The birthplace of the Tea plant, scientific name Camelia Sinensis is said to have been Yunan district in China from where it spread to other places. Yunan accords for itself a special status in history to be the first place where human beings discovered the magical brewing properties of tea leaves and its refreshing experiences. Scientific exploration by botanists have confirmed the Camelia Sinensis to be the variety of tea consumed widely in South East Asia including those that are grown in the hills of Sikkim, Assam & Darjeeling. This variety of the tea plant is singularly home to the hill slopes of Yunan & Sichuan in China & Northern Burma. It can suggested that the seeds for the same had been brought to Indian shores by the British from China for mass cultivation of the “elixir of life” as the Chinese referred to green tea fondly.
It has been popular in China for its medicinal benefits predating thousands of years before green tea became popular in India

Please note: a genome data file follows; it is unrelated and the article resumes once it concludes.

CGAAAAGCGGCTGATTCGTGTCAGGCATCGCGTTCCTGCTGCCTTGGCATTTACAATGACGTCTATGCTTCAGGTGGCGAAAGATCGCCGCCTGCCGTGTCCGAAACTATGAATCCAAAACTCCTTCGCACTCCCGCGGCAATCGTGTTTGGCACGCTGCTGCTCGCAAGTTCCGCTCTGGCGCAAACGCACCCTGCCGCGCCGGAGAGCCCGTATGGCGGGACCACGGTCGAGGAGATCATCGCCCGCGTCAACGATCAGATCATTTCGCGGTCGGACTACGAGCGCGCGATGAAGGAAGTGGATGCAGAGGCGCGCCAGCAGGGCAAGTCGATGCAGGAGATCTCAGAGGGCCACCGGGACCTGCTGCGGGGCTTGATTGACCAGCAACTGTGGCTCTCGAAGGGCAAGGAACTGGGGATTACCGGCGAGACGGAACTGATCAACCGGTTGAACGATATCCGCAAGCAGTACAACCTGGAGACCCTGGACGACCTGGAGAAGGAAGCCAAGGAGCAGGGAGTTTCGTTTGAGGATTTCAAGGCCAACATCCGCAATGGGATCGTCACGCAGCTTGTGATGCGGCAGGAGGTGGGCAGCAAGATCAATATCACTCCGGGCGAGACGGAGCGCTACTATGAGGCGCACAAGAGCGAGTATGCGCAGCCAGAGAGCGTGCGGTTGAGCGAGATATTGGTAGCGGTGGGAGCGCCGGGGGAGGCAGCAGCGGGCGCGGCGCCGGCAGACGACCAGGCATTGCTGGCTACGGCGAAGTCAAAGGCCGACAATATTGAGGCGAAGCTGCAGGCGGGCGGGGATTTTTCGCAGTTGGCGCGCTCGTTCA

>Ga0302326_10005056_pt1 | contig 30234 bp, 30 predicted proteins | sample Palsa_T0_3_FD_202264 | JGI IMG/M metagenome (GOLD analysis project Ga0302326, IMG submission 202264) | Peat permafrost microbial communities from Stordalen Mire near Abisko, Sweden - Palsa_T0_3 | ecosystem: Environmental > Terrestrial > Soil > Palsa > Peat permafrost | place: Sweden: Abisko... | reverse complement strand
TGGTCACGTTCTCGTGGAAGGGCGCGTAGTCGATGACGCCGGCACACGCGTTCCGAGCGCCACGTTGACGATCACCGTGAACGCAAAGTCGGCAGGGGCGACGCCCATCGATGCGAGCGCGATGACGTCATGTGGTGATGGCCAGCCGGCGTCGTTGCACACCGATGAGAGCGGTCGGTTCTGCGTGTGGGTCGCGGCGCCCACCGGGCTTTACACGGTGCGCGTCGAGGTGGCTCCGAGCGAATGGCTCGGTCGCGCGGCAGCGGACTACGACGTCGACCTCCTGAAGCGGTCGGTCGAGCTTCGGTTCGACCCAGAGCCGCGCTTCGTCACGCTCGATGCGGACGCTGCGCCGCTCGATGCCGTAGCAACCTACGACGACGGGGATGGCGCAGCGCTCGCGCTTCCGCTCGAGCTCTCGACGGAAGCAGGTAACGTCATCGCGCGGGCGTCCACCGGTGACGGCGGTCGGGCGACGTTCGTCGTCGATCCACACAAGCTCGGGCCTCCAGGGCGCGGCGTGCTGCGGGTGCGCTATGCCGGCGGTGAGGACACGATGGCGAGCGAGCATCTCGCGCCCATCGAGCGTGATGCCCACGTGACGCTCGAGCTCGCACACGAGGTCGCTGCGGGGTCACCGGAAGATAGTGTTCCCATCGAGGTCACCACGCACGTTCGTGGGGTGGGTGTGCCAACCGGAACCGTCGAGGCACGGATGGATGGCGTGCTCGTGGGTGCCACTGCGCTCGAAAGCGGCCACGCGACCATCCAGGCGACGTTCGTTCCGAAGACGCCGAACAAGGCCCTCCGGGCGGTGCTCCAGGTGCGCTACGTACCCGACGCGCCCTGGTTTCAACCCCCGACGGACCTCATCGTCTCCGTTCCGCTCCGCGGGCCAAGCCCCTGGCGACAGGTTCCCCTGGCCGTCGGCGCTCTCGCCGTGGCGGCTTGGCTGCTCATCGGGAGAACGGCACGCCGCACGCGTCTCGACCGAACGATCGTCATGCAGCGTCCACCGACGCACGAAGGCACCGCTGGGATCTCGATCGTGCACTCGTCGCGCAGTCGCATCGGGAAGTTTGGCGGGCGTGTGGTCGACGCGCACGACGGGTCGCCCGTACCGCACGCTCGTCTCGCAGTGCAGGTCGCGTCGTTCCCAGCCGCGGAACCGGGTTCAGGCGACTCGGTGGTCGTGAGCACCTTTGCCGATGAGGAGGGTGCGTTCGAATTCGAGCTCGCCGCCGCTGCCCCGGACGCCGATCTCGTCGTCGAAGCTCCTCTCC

Tea was consumed as a beverage in certain parts of India too, quite abundantly, even before the British East India Company started its commercial production in the country. Some tribes of the Kanchenjunga hills claim to have been drinking tea, chia in their vernacular dialect, since the advent of their existence and is an integral part of many of their traditional rituals. However their remains a wide gap in the process of brewing tea, popularly in India & traditionally in China. Whereas Chinese have been traditionally ingrained as a part of their culture to brew tea by boiling the tea leaves and consuming the liquor without adding any other ingredient, India tea is much heavier with milk sugar and many other spices added to the brew. The Chinese variety of tea and the process of extracting the golden green brew and consuming it straight without adding any other ingredients is popularly referred to as Green Tea in India.
With doctors also recommending green tea as a health supplement and often as a replacement for the normal Indian milk tea
Green tea is known to keep cancer at bay and replenish the skin tissues thereby keeping the skin supple. It is no wonder that the Chinese often do not look their age and are still active and fit at old age.
Green tea is known to keep cancer at bay